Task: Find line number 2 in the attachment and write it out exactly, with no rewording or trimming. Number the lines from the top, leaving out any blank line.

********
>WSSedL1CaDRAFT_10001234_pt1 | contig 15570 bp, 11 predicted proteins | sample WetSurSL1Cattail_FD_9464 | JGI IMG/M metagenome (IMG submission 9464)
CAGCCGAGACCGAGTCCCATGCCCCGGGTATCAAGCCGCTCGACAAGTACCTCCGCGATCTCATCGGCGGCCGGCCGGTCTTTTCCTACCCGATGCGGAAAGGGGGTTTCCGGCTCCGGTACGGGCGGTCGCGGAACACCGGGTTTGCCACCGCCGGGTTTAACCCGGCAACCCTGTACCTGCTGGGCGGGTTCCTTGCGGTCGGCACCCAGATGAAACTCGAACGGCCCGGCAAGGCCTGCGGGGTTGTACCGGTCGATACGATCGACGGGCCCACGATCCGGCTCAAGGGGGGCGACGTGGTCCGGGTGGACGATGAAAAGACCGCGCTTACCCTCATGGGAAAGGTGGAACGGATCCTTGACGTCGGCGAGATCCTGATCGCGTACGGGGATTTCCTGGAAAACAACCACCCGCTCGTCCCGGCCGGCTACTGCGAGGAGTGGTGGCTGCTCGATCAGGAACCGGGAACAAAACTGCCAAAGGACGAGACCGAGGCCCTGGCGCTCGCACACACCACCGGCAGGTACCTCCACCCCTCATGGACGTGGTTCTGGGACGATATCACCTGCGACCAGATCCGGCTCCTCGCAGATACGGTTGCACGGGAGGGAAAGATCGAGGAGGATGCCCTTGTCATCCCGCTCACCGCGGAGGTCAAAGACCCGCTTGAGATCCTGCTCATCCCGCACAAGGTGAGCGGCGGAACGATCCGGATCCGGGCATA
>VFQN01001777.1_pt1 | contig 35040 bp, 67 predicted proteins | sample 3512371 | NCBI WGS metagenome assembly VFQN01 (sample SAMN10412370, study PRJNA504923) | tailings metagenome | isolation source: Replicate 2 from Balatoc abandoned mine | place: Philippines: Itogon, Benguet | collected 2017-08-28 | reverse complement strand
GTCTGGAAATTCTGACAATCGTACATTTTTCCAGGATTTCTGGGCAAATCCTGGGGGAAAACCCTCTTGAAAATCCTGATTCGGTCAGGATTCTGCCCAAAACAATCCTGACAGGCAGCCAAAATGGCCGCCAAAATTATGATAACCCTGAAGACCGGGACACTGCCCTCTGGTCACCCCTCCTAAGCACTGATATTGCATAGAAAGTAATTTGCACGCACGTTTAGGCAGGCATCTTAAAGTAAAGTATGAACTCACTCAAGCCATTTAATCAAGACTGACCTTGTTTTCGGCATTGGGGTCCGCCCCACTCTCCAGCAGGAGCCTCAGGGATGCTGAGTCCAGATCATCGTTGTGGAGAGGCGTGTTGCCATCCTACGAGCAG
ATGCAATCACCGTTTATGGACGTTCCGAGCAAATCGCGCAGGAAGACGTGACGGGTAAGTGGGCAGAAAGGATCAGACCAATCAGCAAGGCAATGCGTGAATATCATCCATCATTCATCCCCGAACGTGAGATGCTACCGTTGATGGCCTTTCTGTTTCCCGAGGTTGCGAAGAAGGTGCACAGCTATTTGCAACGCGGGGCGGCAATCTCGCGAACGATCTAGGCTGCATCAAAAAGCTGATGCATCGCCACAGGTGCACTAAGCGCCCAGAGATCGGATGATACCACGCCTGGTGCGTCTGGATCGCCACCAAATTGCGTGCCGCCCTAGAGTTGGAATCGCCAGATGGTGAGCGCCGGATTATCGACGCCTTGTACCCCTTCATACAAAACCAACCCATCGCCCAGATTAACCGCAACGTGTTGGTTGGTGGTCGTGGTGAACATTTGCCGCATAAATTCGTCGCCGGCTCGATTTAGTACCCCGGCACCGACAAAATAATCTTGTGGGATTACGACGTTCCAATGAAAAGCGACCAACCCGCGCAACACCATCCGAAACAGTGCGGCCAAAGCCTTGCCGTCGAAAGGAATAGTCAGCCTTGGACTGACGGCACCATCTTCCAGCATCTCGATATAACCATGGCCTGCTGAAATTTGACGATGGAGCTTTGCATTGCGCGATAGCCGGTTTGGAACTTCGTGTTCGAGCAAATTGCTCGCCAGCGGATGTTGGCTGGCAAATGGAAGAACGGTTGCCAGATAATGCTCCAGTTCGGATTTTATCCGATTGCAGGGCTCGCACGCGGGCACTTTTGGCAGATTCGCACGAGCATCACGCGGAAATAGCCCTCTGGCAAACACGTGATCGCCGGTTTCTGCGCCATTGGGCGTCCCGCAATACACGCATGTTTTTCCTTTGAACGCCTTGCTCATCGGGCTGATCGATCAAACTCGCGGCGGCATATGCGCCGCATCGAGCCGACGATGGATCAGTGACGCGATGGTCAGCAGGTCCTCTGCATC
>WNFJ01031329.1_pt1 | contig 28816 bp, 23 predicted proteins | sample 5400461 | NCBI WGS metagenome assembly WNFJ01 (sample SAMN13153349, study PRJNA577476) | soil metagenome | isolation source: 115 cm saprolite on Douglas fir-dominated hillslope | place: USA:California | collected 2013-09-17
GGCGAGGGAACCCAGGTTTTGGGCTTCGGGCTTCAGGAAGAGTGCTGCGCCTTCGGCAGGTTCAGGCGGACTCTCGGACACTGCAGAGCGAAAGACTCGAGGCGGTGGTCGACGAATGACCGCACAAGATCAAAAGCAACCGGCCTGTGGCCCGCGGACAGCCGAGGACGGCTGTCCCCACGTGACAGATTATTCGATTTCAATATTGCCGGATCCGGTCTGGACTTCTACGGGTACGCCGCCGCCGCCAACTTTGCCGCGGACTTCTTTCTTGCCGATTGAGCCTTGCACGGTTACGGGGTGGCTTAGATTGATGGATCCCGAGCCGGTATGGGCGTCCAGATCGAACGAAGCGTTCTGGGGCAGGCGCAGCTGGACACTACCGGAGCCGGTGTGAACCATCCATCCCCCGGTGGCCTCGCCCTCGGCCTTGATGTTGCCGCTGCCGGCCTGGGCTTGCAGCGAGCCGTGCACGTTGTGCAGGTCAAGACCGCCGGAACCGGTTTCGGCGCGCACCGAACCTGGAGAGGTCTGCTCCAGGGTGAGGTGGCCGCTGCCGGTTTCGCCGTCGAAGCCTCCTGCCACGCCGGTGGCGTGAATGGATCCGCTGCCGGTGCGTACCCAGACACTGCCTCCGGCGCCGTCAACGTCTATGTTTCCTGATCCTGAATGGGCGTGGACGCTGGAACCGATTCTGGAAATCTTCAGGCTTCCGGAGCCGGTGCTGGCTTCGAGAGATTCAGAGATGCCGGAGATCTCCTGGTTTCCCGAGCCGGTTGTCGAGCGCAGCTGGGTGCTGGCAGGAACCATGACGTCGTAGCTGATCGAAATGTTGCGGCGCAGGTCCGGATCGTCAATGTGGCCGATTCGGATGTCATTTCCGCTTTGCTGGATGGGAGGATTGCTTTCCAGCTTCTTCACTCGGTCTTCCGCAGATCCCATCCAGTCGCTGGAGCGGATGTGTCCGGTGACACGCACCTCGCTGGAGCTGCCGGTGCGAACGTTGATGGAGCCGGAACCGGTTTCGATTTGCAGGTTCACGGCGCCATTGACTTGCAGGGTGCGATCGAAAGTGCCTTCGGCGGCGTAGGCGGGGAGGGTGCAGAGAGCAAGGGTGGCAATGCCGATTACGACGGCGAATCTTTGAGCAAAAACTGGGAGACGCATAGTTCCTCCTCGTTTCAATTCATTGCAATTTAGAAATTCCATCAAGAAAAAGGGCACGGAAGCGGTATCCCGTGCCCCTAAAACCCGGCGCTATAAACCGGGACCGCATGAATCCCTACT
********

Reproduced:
CAGCCGAGACCGAGTCCCATGCCCCGGGTATCAAGCCGCTCGACAAGTACCTCCGCGATCTCATCGGCGGCCGGCCGGTCTTTTCCTACCCGATGCGGAAAGGGGGTTTCCGGCTCCGGTACGGGCGGTCGCGGAACACCGGGTTTGCCACCGCCGGGTTTAACCCGGCAACCCTGTACCTGCTGGGCGGGTTCCTTGCGGTCGGCACCCAGATGAAACTCGAACGGCCCGGCAAGGCCTGCGGGGTTGTACCGGTCGATACGATCGACGGGCCCACGATCCGGCTCAAGGGGGGCGACGTGGTCCGGGTGGACGATGAAAAGACCGCGCTTACCCTCATGGGAAAGGTGGAACGGATCCTTGACGTCGGCGAGATCCTGATCGCGTACGGGGATTTCCTGGAAAACAACCACCCGCTCGTCCCGGCCGGCTACTGCGAGGAGTGGTGGCTGCTCGATCAGGAACCGGGAACAAAACTGCCAAAGGACGAGACCGAGGCCCTGGCGCTCGCACACACCACCGGCAGGTACCTCCACCCCTCATGGACGTGGTTCTGGGACGATATCACCTGCGACCAGATCCGGCTCCTCGCAGATACGGTTGCACGGGAGGGAAAGATCGAGGAGGATGCCCTTGTCATCCCGCTCACCGCGGAGGTCAAAGACCCGCTTGAGATCCTGCTCATCCCGCACAAGGTGAGCGGCGGAACGATCCGGATCCGGGCATA